Earlier this month, Hodge and Podge and I went on a field trip to visit my friend Sylvie Abecassis who was kind enough to teach us how to make a rosary link necklace. Sylvie and I had attended the Rocky Mountain Bead Show last April, where I came upon the mother load of vintage Bakelite beads and buttons. I couldn’t help myself from buying as much as I could carry. A lot of the beads were rather large and I was having trouble visualizing what I would make from them. As much as I love big jewelry, I wasn’t really keen on looking like Wilma Flinstone either.
Sylvie had the perfect solution: rosary links. So I showed up with squirrel friends, cheesecake, and beads, and we set out to tackle my necklace. Sylvie, always the generous artist, gave me the flat yellow beads from her collection. They’re so pretty!
After we had the beads picked out and arranged, Sylvie began to show me how to string them together using the rosary chain link method. The tools you need are jewelry wire, round-nose pliers, flat-nose pliers, and flush wire cutters. You start by cutting a piece of wire an inch or so longer than the length of your bead. About an inch from one end, fold the wire at a 90-degree angle. Using the round-nose pliers, curl the shorter end of the wire up and around to form a loop. Then you change your hand position so that you are grasping the loop with one pair of pliers, and with another pair, coil the end of the short length under and around the longer wire two or three times. Trim any excess as close as you can. Then you add your bead and repeat on the other side. The tricky part comes with your next loop: I kept forgetting to link the new loop to the loop on the bead I had just completed. I ended up with a lot of empty chains! I called them practice chains. I’ll leave the demonstration of this technique to the experts: here’s a fabulous tutorial by Kathy of Katalina Jewelry.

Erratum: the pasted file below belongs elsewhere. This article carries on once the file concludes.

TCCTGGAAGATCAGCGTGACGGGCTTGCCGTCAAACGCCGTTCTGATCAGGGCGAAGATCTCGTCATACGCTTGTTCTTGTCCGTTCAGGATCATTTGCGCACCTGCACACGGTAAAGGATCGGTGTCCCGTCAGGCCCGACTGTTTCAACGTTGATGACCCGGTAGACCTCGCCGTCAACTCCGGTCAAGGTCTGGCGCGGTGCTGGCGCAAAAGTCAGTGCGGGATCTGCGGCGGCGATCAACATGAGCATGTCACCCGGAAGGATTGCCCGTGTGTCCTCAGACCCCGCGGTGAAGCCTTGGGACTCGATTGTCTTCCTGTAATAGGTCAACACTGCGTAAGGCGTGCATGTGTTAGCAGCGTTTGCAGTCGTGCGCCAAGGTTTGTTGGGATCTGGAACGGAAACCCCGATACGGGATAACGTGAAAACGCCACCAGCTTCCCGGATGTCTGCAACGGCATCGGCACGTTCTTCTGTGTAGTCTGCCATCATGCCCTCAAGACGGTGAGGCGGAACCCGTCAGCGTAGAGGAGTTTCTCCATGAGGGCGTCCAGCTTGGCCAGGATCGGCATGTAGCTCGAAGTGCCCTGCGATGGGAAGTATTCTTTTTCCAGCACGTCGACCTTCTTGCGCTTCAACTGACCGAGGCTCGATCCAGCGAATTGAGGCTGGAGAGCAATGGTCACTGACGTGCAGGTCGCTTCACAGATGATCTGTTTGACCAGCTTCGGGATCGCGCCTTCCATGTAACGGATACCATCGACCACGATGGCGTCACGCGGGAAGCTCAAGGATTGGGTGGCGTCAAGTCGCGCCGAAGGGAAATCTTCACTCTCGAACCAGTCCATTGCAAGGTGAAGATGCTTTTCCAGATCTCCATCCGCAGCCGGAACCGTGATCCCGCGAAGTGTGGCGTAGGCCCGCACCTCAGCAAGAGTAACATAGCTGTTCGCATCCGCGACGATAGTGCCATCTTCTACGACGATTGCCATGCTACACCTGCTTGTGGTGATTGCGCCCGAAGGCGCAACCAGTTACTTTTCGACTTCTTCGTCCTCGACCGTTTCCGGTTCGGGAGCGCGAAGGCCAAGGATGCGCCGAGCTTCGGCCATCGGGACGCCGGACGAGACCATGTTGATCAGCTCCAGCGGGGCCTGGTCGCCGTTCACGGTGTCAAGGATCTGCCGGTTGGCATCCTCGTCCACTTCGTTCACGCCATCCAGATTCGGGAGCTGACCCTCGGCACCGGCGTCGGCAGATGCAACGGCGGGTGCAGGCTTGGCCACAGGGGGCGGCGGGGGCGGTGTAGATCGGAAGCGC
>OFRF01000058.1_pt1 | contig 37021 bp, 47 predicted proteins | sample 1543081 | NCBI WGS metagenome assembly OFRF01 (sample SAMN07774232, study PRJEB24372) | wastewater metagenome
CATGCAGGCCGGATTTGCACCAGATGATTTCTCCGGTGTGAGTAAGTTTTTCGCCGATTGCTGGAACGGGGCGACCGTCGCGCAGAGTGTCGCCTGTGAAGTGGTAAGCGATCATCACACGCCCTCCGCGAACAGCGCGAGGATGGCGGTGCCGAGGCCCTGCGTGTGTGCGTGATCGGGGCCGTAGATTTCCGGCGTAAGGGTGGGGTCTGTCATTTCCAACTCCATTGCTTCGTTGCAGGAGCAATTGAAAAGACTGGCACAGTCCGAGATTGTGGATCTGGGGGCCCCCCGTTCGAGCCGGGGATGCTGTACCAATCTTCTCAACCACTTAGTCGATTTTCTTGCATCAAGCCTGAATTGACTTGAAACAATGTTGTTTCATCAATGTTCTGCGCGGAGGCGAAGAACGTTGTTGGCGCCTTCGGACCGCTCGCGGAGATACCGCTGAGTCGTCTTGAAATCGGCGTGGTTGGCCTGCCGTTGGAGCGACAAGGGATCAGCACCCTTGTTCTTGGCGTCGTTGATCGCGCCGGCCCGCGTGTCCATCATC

Unfortunately, using all of these beads together created a really heavy necklace, so I decided to make a rosary chain with round black glass beads for either side of the necklace. I used a single loop rosary link on these instead of the wrapped rosary link I used on the larger beads. Time will tell whether or not this is strong enough.
I ended up making a pretty substantial necklace, didn’t I? I reserve the right to revisit this project later, when I’ve become better at these techniques. I may take off some of the larger beads. Maybe I’ll add some of the smaller beads. Maybe I’ll just start over. Or maybe in time, I’ll decide that this necklace is perfect just the way it is. That seems to be one of the great things about this technique. If you want to change something later on, it’s as simple as clipping off the unfavorable portion and connecting a new bead. You don’t have to take apart an entire strand.
Do you ever pull out your old projects and redo parts of them as you get better at a skill? I take it as a sign of growth to be able to go back to something and make it better. It’s all part of the learning process, and it’s one of the elements of crafting that I love most. The more that you create and the more that you practice, the better you get at it. Even if you mess up, it’s virtually impossible not to learn from the experience.
I encourage everyone to try different crafts now and then, and never shy away from learning new things. I wonder how I will use what I’ve learned through jewelry making in my crochet and knitting. I don’t know, but I can’t wait to find out!
Above all else, I feel very blessed to have great friends like Sylvie to teach me new skills and guide me along the way. Thanks, Sylvie, for a wonderful afternoon!